In the last three sessions three basic approaches to modeling predator-prey interactions have been presented. These approaches are summarized and compared below:
The Lotka-Volterra approach is based on the assumption that the predation process is similar to the reaction of molecules in a homogeneously mixed gas or liquid, the so-called "law of mass action". The L-V model is usually modified by adding a logistic self-limitation term to the prey equation and a cyrtoid functional response. This results in the familiar prey-dependent L-V model
The main characteristics of this model are a humped prey isocline and a vertical predator isocline (see figure). Models with this general isocline structure were widely used by Robert MacArthur and Michael Rosenzweig in the 60's and 70's, and are frequently referred model as Rosenzweig-MacArthur models (e.g., see Rosenzweig and MacArthur1969, MacArthur and Connell 1966 ).
The stability of the L-V model with logistic prey growth and cyrtoid functional response depends on the position of the community equilibrium (the intersection of the isoclines) on the prey isocline. The model becomes more stable as the community equilibrium moves down the right-hand arm of the prey isocline (to the right of the hump), and becomes less stable as the equilibrium point moves down the left-hand arm (to the left of the hump). These stability properties give rise to a couple of paradoxes:
Apart from these paradoxes, L-V models with the above characteristics fail to satisfy condition 3 for a plausible model because consumers do not compete with each other for prey. To deal with this problem, Arditi and Ginzberg (1989) suggest using a ratio-dependent behavioral response to produce a ratio-dependent L-V model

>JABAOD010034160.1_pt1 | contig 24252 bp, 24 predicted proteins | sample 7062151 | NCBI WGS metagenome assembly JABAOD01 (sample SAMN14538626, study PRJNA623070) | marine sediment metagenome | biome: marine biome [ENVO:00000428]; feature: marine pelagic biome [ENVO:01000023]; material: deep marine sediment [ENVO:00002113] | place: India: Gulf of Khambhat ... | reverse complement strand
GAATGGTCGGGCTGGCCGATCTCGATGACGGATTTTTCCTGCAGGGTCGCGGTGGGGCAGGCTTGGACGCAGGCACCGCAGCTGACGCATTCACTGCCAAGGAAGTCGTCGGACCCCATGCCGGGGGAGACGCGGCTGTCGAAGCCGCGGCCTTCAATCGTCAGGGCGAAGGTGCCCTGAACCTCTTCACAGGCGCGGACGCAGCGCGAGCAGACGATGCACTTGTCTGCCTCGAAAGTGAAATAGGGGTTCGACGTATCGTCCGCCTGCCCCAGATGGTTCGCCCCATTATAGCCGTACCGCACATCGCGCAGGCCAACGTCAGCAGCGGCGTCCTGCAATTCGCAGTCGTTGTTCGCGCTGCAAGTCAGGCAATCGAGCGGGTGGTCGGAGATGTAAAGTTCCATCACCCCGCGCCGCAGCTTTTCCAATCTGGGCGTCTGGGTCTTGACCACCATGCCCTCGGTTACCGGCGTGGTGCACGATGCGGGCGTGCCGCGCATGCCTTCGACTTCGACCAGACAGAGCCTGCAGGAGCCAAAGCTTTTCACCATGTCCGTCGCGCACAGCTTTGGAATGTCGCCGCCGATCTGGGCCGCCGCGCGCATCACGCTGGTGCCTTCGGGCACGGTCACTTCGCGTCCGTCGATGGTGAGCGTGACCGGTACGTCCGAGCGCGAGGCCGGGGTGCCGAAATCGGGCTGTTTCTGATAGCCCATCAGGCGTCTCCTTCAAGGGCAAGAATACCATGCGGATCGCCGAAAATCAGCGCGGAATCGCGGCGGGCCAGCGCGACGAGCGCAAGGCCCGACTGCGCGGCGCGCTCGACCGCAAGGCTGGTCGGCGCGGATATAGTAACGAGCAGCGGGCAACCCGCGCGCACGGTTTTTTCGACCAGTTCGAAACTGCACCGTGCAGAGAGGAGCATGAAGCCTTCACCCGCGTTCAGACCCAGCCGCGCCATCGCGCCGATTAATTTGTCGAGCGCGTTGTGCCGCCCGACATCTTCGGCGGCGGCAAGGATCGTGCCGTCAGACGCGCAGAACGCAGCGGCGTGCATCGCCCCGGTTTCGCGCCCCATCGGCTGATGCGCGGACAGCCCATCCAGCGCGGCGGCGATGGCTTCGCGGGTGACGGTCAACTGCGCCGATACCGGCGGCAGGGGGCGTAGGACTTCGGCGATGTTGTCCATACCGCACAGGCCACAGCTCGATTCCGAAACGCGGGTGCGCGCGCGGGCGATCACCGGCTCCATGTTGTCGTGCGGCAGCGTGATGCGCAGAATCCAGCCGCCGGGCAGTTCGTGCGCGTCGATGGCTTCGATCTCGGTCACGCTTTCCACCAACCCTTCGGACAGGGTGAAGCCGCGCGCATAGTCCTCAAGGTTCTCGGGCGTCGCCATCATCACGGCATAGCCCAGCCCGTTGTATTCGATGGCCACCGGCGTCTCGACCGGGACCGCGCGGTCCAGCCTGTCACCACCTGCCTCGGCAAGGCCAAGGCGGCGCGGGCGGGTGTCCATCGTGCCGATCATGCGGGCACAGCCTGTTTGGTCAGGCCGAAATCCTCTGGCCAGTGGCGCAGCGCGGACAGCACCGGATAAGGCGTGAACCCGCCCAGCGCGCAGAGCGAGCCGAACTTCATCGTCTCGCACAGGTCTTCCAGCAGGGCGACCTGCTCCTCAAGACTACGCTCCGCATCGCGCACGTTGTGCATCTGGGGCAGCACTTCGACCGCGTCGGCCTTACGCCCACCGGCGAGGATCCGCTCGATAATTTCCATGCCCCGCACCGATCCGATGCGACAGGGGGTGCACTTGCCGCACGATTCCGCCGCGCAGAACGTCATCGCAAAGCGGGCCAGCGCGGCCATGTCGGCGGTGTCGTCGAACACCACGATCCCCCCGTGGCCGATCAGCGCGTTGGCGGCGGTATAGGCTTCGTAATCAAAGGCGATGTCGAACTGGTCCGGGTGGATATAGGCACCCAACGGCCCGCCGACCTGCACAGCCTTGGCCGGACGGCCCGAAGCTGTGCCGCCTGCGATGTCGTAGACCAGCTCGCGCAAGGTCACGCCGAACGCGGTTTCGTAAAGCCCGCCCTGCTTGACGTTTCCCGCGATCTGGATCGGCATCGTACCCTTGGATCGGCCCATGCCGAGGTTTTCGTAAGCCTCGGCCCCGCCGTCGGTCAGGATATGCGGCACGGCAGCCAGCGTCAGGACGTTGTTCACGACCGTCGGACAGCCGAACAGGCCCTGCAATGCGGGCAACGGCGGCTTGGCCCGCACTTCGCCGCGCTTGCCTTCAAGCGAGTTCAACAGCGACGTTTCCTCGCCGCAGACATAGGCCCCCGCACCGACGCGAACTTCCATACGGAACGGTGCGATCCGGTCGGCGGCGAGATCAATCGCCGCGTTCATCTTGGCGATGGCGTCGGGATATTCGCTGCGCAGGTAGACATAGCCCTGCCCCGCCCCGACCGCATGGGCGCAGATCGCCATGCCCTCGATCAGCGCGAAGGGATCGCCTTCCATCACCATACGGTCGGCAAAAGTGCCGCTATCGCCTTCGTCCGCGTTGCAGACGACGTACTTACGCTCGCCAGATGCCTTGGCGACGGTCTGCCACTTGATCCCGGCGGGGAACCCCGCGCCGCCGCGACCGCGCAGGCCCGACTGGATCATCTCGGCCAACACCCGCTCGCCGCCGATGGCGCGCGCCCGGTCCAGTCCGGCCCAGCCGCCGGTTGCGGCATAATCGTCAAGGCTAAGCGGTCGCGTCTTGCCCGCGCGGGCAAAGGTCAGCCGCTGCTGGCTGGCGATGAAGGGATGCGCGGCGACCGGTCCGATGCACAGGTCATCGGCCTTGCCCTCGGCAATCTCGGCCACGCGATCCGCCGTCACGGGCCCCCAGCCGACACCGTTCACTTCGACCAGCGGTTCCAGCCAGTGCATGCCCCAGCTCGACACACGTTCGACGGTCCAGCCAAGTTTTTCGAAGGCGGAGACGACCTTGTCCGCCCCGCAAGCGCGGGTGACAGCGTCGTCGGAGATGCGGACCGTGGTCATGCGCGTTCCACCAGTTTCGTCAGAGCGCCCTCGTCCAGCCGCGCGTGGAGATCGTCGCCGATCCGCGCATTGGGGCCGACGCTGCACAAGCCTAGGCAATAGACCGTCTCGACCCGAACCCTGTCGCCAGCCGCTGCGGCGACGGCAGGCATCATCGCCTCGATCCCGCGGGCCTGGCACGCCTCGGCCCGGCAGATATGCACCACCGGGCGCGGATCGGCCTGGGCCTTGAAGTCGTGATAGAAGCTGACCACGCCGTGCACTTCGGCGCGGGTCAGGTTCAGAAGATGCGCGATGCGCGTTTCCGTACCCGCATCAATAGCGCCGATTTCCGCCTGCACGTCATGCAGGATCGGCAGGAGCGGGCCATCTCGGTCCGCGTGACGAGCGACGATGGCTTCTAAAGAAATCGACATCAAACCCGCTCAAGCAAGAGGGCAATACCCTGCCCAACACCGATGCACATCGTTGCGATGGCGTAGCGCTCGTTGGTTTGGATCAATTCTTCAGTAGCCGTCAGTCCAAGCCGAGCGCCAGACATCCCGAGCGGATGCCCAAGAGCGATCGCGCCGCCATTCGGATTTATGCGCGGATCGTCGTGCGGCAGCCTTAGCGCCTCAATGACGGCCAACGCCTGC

which satisfies all conditions for a biologically plausible model. Notice that, in this version of the L-V model, the attack rate declines with the density of the consumer and so it describes the process of intraspecific competition amongst consumers for resources. The only difference between this ratio-dependent L-V model and the prey-dependent form (above) is that the predator isocline now slopes to the right because of reduced consumer efficiency with increasing consumer density. As this isocline structure is identical to all other ratio-dependent models, they will all be discussed together at a later time.
The consumption approach builds upon the hunger models of Ivlev and Watt to arrive at a general model for the transfer of biomass or energy through a food chain. This approach culminated in the metabolic pool model of Gutierrez and his colleagues (e.g., Gutierrez and Baumgärtner 1984, Gutierrez et al. 1994), which has the basic structure
Here Xi is the population density of any organism in a food chain. In this truly general model, each trophic level acquires biomass or energy from the next lower trophic level (Xi-1) through their functional responses and surrenders biomass to the next higher trophic level (Xi+1) through the functional responses of its predators. In the simplest form of the model, the consumer uses energy first for maintenance (basal metabolism), u, and then for growth and reproduction via the constant of conversion, c.
The Ivlev-Watt-Gutierrez model fulfills all the conditions for a credible food chain model. However, it is really an energy flow model and difficulties may be encountered in applying it to systems where organisms are identified as individuals. This problem can be visualized by placing a hypothetical population in an environment without food or predators. With Xi-1 = Xi+1 = 0, the model reduces to